The Biden administration’s plan to reduce methane emissions announced yesterday may spark state clashes even as it was called "extremely costly" and drew criticism for allegedly not doing enough to cut oil and gas pollution.
The heart of the proposal is an updated EPA regulation on methane from the oil industry (Greenwire, Nov. 2). While it would cover a broader range of sources than current rules — including an expansion to include existing wells along with new ones — the proposal wouldn’t crack down on most flaring, the process of burning natural gas rather than piping it to market. It also won’t apply to many low-producing wells.
A separate plan teased yesterday by the Interior Department, to be introduced later, would crack down on flaring and venting — the release of gas directly to the atmosphere — from operations on federal land. A Transportation Department proposal also would address emissions from certain pipelines that have been linked to deadly explosions.
The EPA plan would allow new types of technology for detecting methane leaks, potentially boosting a budding new industry but also raising questions about the effectiveness of the rules, according to analysts (Energywire, Oct. 25).
Some sections of the industry, along with some oil-producing states, said they were unhappy with the plan. Environmentalists, too, are gearing up for a second bite at the apple as EPA finalizes the rule. The agency is gathering comment on yesterday’s proposal and said it could introduce a supplemental rule next year to reduce emissions further.
Green groups said they will use that to press for a crackdown on gas flaring and requirements to rein in emissions from older wells.
"We recognize that more can and will need to be done," said Rosalie Winn, a senior attorney at the Environmental Defense Fund who monitors methane from the U.S. oil and gas industry.
Methane, the main ingredient in natural gas, is responsible for about a fourth of the increase in average global temperatures since preindustrial times, according to climate scientists. It’s a far more potent heat-trapping gas than carbon dioxide, although it doesn’t last as long in the atmosphere.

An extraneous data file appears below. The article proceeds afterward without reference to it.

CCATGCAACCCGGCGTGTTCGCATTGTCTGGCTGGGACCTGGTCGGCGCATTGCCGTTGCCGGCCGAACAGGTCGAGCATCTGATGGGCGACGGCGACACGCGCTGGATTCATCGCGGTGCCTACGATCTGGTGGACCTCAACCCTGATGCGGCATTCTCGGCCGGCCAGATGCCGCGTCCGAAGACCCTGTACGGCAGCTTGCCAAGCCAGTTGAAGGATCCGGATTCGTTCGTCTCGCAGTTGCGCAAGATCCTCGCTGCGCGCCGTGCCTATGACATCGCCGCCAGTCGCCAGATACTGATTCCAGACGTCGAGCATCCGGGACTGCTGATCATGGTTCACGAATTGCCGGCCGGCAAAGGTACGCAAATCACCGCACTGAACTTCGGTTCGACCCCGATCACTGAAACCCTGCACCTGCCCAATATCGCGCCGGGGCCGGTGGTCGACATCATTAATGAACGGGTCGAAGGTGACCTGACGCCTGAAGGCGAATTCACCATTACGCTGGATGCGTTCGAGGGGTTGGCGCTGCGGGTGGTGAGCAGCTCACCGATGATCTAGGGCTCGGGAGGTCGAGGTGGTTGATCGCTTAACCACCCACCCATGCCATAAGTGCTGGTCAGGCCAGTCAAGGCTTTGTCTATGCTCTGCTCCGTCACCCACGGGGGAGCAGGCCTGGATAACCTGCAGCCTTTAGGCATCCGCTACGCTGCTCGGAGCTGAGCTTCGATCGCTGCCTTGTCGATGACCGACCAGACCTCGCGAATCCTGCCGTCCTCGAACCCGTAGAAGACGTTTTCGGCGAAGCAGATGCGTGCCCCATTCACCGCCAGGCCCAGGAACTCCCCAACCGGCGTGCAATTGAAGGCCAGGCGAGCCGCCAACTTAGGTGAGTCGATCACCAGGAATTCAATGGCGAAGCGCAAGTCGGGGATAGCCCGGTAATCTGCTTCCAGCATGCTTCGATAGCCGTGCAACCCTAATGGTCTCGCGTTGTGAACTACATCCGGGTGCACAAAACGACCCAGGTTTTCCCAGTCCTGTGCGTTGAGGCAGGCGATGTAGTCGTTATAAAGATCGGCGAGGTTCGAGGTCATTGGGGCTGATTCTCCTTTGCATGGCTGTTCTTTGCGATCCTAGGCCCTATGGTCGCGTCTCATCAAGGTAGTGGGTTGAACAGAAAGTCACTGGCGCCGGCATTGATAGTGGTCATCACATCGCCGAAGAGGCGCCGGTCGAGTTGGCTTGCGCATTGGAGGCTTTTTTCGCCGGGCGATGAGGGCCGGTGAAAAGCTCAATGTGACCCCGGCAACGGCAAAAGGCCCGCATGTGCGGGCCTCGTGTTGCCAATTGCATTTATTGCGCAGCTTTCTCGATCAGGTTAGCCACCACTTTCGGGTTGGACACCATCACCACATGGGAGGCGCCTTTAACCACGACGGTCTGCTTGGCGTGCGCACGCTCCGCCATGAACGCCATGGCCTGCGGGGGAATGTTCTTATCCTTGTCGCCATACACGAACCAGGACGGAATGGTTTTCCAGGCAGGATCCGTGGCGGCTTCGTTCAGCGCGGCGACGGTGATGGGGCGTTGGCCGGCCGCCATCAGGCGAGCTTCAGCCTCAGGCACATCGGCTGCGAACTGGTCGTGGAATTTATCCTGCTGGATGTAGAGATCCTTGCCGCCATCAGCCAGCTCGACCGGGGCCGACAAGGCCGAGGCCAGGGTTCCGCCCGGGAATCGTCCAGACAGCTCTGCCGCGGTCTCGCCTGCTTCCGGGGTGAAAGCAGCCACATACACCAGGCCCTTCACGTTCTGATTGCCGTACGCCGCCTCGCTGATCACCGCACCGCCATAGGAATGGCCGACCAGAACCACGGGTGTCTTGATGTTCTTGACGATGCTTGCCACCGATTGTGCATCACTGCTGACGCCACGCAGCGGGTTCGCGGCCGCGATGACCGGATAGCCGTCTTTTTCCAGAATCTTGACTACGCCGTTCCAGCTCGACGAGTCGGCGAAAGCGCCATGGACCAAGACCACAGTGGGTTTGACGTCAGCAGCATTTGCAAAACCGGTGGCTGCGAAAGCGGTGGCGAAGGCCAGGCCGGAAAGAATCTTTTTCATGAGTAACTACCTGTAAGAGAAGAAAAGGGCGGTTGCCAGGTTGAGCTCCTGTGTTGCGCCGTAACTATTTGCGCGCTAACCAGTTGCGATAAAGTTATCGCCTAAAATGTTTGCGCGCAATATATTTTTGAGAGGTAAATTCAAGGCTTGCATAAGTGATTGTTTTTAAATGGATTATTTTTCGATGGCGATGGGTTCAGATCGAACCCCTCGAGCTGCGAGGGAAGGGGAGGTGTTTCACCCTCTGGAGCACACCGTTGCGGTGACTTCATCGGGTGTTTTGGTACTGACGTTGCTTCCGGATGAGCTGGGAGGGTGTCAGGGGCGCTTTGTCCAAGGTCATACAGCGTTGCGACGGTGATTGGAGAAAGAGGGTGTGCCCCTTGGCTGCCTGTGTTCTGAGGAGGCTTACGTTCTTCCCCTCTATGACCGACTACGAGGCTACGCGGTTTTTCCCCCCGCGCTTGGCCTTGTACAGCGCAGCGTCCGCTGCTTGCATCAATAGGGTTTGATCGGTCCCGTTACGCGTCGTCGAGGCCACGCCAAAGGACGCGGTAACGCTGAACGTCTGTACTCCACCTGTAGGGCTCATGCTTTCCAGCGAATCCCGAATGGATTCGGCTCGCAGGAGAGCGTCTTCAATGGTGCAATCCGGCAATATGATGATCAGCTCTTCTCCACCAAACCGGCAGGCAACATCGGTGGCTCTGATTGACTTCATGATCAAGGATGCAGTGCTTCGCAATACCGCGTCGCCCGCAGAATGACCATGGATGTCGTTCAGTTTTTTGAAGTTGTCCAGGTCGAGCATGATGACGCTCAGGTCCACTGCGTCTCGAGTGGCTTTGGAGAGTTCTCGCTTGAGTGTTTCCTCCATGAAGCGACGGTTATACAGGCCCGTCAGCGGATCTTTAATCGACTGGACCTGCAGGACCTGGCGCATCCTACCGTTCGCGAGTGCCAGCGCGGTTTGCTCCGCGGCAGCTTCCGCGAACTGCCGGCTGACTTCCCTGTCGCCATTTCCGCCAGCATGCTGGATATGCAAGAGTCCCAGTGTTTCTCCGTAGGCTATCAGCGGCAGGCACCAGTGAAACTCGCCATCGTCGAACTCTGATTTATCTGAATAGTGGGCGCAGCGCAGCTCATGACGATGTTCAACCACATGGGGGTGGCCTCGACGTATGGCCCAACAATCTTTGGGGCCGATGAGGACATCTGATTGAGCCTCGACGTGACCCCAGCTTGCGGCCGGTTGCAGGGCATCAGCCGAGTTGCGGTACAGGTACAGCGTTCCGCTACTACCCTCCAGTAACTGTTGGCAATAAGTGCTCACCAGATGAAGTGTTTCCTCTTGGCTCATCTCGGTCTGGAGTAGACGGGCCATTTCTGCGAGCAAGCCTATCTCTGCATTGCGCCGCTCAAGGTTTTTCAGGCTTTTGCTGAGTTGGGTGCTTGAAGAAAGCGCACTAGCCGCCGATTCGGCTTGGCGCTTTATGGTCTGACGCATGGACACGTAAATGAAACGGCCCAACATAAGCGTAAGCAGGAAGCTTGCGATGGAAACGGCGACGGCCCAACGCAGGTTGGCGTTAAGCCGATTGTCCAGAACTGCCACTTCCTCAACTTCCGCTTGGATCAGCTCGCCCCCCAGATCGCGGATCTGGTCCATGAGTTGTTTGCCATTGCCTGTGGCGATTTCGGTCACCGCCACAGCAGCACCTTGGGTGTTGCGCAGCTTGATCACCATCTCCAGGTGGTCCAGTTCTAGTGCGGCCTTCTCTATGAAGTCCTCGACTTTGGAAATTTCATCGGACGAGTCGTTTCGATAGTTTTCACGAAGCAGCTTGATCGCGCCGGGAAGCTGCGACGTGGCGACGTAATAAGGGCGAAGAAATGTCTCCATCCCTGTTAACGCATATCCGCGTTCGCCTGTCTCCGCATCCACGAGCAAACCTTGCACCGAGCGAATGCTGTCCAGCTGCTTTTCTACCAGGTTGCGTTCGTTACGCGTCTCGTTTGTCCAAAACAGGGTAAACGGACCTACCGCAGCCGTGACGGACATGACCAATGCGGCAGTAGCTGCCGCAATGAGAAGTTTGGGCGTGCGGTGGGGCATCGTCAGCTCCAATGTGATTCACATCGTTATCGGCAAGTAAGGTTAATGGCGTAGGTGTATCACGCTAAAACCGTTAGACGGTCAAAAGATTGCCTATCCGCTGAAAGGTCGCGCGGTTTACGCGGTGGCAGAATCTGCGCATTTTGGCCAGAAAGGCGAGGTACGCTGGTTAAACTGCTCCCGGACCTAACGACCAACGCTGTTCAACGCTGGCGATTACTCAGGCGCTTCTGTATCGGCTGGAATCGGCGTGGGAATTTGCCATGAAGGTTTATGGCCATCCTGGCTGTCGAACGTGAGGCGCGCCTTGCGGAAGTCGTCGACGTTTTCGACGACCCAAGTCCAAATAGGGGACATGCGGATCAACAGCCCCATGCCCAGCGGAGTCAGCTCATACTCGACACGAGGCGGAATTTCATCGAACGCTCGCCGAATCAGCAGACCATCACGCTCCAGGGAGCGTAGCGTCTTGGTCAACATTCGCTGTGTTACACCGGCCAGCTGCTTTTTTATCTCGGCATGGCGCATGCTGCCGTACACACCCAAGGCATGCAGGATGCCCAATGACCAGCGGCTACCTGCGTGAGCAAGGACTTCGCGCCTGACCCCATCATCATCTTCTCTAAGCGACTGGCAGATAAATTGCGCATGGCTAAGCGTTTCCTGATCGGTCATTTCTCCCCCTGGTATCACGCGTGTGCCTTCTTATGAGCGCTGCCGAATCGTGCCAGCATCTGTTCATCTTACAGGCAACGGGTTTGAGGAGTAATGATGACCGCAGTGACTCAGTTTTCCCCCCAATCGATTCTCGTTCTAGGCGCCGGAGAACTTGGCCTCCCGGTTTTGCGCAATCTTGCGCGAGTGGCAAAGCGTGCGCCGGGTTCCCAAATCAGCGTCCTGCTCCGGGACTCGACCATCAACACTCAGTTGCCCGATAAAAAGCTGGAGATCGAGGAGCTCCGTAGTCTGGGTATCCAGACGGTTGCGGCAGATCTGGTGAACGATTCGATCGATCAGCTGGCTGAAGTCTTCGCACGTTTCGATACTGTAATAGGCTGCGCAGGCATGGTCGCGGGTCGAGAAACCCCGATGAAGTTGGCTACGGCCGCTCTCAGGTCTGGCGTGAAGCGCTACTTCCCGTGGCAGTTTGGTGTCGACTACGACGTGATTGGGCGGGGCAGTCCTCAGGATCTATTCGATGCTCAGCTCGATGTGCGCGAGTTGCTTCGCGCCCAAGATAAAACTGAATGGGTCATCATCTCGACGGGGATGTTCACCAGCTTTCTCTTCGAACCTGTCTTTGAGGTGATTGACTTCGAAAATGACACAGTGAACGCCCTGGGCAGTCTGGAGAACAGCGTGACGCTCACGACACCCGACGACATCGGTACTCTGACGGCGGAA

In the United States, the oil and gas industry is responsible for about a third of methane emissions. The Biden administration and climate activists have seized on regulating methane as a powerful way to help control global warming in the short term.
EPA’s proposal seeks to capture gas that would otherwise escape from wells and pipelines, strengthening Obama-era standards by adding new requirements and extending them to existing wells. It would also cover oil wells that also produce gas, which were not covered by the Obama rules.
It would require companies to inspect their equipment for leaks more frequently and would force them to stop using pneumatic devices that release gas to relieve pressure at wellheads.
Oil and gas well sites emitting more than 3 tons a year of methane would have to inspect the wells quarterly and repair any leaks within two months. EPA says that covers wells that account for about 86 percent of emissions.
For existing sources, states would have to submit compliance plans meeting standards for reducing emissions. There would be "presumptive standards" states could adopt for easy EPA approval. But states could also set their own requirements as long as they reduce methane sufficiently.
The agency estimates that the proposed rules would eliminate 41 million tons of methane emissions from 2023 to 2035, the equivalent of 920 million metric tons of carbon dioxide.